Receipt: Damn Good Stuffed Peppers

Sometimes, cooking dinner just needs to be down and dirty. Easy. No frills. Healthy. Easy. Tasty. Did I mention easy?

This is one of those dishes. Stuffed peppers featuring uber-good-for-you quinoa, ground turkey and spinach are the epitome of healthy food. This recipe makes one super fresh dish – especially when paired with a homemade quick-whipped-up tomato sauce. And best of all – the filling could also be used as a vehicle to sneak in other veggies like carrots or peas or mushrooms into the diet of unsuspecting picky- eating diners. What more could you ask for?

Good cooks aren’t just craftsman – we’re crafty too.


Damm Good Stuffed Peppers
6 bell peppers (I prefer red)
1 cup quinoa
1 pound ground turkey meat
½ large onion, diced
2 cloves garlic, minced
2 cups tomato sauce (recipe follows or use a good quality jarred brand)
2 teaspoons hot sauce (I used Garlic Goodness from the Intensity Academy – highly recommended!)
3 tsp Worcestershire sauce
1 teaspoons salt
1 teaspoons pepper
1/3 cup feta cheese
1 bag baby spinach, rinsed and dried
2 tablespoons pine nuts, toasted
Parsley for garnish

Preheat oven to 400 degrees.

Add quinoa to 2 cups water or organic chicken broth. Bring to boil, then cover and simmer until water is gone, about 10-15 minutes.

Brown turkey meat in large skillet, breaking up with spoon or potato masher (try this – it really works well!) When brown and cooked, remove from pan with slotted spoon and set aside. Don’t drain pan.

While turkey meat is cooking, cut tops and bottoms off peppers and dice. Combine with chopped onion and garlic. Add to turkey cooking skillet (may need to add a bit of olive oil for cooking) and sauté until onion is soft and slightly brown. Add tomato sauce, hot sauce, Worcestershire, salt and pepper. Mix in spinach and sauté until spinach cooks down. Combine the above with cooked turkey, quinoa, pine nuts and feta.

Remove the inside of the peppers, including seeds. Portion the mixture into each of the peppers and set in 9 X 12 baking dish. Top each with feta cheese. Bake for 30 minutes.

Quickie Marinara Sauce (totally worth the time to make this)
2 (14.5 oz) cans organic stewed tomatoes OR 3 cups, give or take, oven roasted tomatoes
1 (6 oz) can organic tomato paste
big handful fresh parsley
2 cloves garlic, smashed
fresh oregano and/or basil
1 tsp salt
2 tablespoons olive oil
½ cup onion, finely diced
½ cup dry white wine

In food processor, add tomatoes, tomato paste, parsley, garlic, herbs, salt and pepper. Blend until smooth.

In large saucepan over medium heat, sauté onion in olive oil until translucent. Add tomato mixture and wine. Simmer for 30 minutes, stirring occasionally.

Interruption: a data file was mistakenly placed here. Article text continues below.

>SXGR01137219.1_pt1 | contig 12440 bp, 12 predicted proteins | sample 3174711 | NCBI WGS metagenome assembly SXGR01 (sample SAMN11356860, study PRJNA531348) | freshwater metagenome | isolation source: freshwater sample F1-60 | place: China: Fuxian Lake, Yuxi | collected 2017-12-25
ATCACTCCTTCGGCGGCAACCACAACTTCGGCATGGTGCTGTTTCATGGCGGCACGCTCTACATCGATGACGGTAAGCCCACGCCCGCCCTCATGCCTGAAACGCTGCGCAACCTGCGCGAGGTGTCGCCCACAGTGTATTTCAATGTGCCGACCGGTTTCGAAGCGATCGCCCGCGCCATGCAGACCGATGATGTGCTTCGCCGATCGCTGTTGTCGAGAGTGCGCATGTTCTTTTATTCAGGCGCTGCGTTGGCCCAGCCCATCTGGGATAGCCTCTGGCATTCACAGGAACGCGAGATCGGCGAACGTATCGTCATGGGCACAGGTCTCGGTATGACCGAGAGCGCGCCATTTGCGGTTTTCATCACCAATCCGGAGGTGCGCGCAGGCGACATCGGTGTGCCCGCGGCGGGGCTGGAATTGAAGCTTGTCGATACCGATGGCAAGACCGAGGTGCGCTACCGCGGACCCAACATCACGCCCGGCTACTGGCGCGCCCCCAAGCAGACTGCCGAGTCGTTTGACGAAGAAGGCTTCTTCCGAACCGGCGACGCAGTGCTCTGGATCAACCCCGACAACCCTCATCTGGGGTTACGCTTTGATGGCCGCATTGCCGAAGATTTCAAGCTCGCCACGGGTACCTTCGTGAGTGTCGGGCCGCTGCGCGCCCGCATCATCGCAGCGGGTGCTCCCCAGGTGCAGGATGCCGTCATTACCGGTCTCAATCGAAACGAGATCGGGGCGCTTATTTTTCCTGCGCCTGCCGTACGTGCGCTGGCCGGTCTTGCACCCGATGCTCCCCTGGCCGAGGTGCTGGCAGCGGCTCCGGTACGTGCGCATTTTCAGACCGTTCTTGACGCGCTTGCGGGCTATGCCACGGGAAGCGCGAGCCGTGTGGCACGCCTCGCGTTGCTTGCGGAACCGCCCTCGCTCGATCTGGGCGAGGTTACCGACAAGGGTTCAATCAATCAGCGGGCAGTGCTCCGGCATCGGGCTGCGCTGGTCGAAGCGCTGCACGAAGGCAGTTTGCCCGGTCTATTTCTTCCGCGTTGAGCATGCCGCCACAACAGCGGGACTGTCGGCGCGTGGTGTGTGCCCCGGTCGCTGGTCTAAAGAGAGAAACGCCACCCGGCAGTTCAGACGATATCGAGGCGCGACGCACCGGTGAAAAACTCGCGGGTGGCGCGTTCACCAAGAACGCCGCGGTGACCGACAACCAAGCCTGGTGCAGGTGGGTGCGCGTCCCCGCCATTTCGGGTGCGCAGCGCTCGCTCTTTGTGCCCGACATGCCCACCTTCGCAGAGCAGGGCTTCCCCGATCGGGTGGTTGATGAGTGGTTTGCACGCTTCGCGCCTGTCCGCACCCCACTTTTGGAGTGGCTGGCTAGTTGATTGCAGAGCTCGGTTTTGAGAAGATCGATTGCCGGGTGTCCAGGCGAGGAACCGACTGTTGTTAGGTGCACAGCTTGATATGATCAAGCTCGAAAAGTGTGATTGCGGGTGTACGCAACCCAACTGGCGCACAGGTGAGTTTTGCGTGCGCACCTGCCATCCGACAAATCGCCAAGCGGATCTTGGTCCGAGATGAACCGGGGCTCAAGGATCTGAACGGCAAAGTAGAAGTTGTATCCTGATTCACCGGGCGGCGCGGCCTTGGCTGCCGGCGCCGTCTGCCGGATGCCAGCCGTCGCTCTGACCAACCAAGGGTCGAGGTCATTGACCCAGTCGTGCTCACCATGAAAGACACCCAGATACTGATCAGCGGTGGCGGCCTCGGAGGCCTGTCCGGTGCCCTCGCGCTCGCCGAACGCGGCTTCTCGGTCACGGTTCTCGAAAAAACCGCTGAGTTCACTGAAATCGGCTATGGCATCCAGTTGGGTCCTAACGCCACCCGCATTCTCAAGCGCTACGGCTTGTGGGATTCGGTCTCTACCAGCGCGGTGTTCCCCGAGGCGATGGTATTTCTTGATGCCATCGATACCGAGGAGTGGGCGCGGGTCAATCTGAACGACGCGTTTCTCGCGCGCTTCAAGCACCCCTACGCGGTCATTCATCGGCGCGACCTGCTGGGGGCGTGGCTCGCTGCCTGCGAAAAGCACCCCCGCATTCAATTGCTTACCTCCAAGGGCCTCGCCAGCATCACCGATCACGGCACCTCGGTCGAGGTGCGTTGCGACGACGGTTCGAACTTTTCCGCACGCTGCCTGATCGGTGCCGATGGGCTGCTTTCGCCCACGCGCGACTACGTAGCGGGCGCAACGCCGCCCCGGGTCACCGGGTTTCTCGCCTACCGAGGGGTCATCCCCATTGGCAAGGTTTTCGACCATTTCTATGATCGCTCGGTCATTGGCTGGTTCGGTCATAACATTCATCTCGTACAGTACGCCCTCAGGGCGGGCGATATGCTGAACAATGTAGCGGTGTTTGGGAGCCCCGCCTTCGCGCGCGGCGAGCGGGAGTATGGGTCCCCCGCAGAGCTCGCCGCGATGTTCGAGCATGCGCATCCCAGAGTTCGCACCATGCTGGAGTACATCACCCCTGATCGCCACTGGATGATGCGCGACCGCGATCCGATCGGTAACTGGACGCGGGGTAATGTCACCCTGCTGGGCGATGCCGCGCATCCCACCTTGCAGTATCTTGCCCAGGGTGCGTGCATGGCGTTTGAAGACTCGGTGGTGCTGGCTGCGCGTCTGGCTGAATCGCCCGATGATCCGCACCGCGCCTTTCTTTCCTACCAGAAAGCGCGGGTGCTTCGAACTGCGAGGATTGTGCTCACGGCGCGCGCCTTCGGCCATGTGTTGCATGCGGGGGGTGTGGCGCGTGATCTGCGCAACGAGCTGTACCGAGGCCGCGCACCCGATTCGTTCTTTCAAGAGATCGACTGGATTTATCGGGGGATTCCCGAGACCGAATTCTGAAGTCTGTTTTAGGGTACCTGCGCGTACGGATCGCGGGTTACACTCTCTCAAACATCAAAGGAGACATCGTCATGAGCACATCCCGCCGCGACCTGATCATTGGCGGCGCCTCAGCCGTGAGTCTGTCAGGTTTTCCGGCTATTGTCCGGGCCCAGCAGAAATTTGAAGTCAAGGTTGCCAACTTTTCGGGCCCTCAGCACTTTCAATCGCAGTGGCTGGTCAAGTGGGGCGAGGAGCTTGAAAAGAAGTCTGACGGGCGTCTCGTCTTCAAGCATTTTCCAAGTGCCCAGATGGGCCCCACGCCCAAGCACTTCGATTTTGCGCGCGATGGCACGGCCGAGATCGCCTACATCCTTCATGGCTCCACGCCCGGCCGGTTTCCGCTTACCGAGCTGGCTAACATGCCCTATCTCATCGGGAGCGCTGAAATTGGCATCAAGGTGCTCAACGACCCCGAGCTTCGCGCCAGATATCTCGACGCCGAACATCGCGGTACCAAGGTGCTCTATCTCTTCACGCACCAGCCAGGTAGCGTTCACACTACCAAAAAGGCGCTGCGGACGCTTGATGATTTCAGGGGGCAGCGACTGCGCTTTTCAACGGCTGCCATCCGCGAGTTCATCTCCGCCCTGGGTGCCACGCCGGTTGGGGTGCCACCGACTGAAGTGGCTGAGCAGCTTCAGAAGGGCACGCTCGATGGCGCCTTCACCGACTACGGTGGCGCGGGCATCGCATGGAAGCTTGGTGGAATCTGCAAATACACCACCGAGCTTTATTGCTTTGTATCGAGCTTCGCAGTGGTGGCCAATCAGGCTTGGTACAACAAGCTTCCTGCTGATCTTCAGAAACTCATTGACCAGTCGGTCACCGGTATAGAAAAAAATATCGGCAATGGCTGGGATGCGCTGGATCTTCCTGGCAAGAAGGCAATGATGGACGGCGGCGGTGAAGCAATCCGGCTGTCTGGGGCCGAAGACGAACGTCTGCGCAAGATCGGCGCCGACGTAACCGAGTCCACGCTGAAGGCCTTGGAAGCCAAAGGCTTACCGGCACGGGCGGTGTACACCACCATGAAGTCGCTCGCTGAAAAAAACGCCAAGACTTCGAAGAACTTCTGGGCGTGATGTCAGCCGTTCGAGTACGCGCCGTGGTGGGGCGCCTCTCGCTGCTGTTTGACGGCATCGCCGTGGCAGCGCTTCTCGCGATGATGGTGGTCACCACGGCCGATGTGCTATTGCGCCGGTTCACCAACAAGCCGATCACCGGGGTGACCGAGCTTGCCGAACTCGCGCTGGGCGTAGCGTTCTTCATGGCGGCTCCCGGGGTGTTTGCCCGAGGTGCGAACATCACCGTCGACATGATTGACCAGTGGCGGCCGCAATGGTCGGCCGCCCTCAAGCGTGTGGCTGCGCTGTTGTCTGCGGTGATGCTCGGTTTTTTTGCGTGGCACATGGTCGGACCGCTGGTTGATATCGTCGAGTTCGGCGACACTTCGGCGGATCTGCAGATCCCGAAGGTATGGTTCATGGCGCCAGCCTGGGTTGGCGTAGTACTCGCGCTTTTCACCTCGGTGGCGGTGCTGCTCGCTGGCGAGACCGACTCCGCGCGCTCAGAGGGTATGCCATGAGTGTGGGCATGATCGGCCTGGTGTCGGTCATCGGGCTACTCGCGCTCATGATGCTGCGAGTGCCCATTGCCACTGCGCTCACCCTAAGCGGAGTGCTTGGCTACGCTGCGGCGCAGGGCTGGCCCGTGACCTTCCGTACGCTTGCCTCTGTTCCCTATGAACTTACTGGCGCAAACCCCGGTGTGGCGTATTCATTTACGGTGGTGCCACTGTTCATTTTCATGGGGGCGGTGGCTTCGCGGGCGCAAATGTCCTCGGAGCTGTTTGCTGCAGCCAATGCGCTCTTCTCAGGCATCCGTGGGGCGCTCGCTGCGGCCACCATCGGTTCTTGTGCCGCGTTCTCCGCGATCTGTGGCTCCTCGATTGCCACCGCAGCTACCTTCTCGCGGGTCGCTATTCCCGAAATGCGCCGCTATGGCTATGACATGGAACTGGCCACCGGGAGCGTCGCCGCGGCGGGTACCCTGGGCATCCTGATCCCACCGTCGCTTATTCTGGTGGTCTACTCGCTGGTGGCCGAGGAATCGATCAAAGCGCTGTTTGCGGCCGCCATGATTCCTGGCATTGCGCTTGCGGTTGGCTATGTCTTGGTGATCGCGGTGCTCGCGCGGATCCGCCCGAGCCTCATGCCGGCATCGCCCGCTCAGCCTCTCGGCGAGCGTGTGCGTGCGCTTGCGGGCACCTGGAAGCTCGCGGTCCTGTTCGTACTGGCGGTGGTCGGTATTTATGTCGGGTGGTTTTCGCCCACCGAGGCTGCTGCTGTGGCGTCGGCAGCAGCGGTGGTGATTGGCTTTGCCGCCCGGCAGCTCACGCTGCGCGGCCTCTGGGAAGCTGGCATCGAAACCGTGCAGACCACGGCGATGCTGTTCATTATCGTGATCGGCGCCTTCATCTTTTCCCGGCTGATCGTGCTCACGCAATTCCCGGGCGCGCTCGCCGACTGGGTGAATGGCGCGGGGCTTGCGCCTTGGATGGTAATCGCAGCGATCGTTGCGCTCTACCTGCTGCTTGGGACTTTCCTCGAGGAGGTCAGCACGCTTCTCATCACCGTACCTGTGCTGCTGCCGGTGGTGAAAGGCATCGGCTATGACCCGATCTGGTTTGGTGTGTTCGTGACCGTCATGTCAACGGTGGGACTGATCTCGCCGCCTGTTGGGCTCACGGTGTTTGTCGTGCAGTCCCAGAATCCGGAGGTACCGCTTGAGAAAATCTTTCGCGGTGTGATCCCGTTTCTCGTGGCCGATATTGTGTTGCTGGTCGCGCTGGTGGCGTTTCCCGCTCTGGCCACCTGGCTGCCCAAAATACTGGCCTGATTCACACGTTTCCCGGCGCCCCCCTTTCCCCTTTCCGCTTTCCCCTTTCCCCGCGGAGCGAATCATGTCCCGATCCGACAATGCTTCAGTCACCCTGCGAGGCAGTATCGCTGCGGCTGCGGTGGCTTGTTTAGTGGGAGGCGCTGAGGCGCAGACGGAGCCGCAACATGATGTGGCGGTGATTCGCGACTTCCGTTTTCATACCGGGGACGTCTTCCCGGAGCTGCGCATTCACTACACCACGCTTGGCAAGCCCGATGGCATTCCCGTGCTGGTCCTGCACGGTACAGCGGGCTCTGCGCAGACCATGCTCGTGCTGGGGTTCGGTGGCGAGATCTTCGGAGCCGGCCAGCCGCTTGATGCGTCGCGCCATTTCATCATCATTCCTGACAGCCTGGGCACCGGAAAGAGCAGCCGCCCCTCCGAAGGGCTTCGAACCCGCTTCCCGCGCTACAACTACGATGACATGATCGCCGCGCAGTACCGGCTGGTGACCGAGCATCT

Receipt: Chicken Florentine Lasagna

Most folks go on vacation to get away from cooking. Not me.

When we pack up the family roadster in the summertime and head out for our week at the beach, the car contains at least one of my preferred cooking vessels and my favorite knives. We vacation with folks I love whom I don’t get to see very often – cooking a couple of meals for the gang lets me take care of some of my favorite people. It’s taken me a couple of years to find the balance between preparing too much food, planning too many meals and spending too much time in the kitchen (even in my bathing suit with a wine cooler at my side, it does get a little old. And hot.)

This was the first year I didn’t make a couple of my beach “signature” dishes – pans of lasagna. That’s good crowd food – easy to prepare in advance, makes great leftovers and kid-friendly. I usually make it two ways – the traditional, with meat-laden tomato sauce, béchamel and ricotta; and a change up with chicken, white sauce, and spinach.

I was asked by every person that crossed the threshold of our house if we were going to have lasagna night – and to a person, each face took on a look of sadness when I said no. While the traditional lasagna is good, they were all hoping that the chicken version was hiding in the fridge, waiting for some oven time.

It’s not a complicated recipe. And it uses both my favorite time saving ingredient – the deli roasted chicken – and one of my least favorite – cream of anything soup. But it’s worth it. Try it. You’ll see.

FYI: The spinach can be left out if you’ve got picky eaters. Then it would be Chicken Alfredo Lasagna. But I digress…


Chicken Florentine Lasagna
8 ounce pkg lasagne noodles
3 cups half-and-half
2 cans cream of chicken soup
1 cup grated Parmesan
¼ cup butter
1 tbsp olive oil
½ large onion
4 cloves garlic
1 roasted chicken, skinned, deboned and shredded
1 cup ricotta cheese
1 package frozen spinach, thawed
3 cups italian blend cheese, shredded

Preheat oven to 350 degrees. Cook lasagne noodles for 8-10 minutes. Do not overcook. 

In saucepan over low heat, mix half & half, soup, Parmesan and butter. Simmer until well blended, stirring often.

 Heat olive oil in skillet over medium heat. Sauté onions and garlic until tender; mix in chicken and cook until heated through.

 Lightly coat bottom of 9 x 13 baking dish with enough cream sauce to coat. Layer 1/3 lasagna noodles, 1/2 cup ricotta, 1/2 spinach, 1/2 chicken mixture and 1 cup mozzarella. Top with 1/2 cream sauce then repeat layers. Place remaining noodles on top. Spread with rest of sauce.

 Bake one hour until brown and bubbly. Top with rest of mozzarella and finish baking until cheese melted and lightly browned.


Want Don't Need: Le Creuset Cassoulet Set

We moved into a new house about six months ago. And while there are still myriad things to do to make this house look like our home -- putting pictures on the wall and getting my office/closet room organized tied for the top position on that list -- there is one room where I am still unpacking boxes of stuff.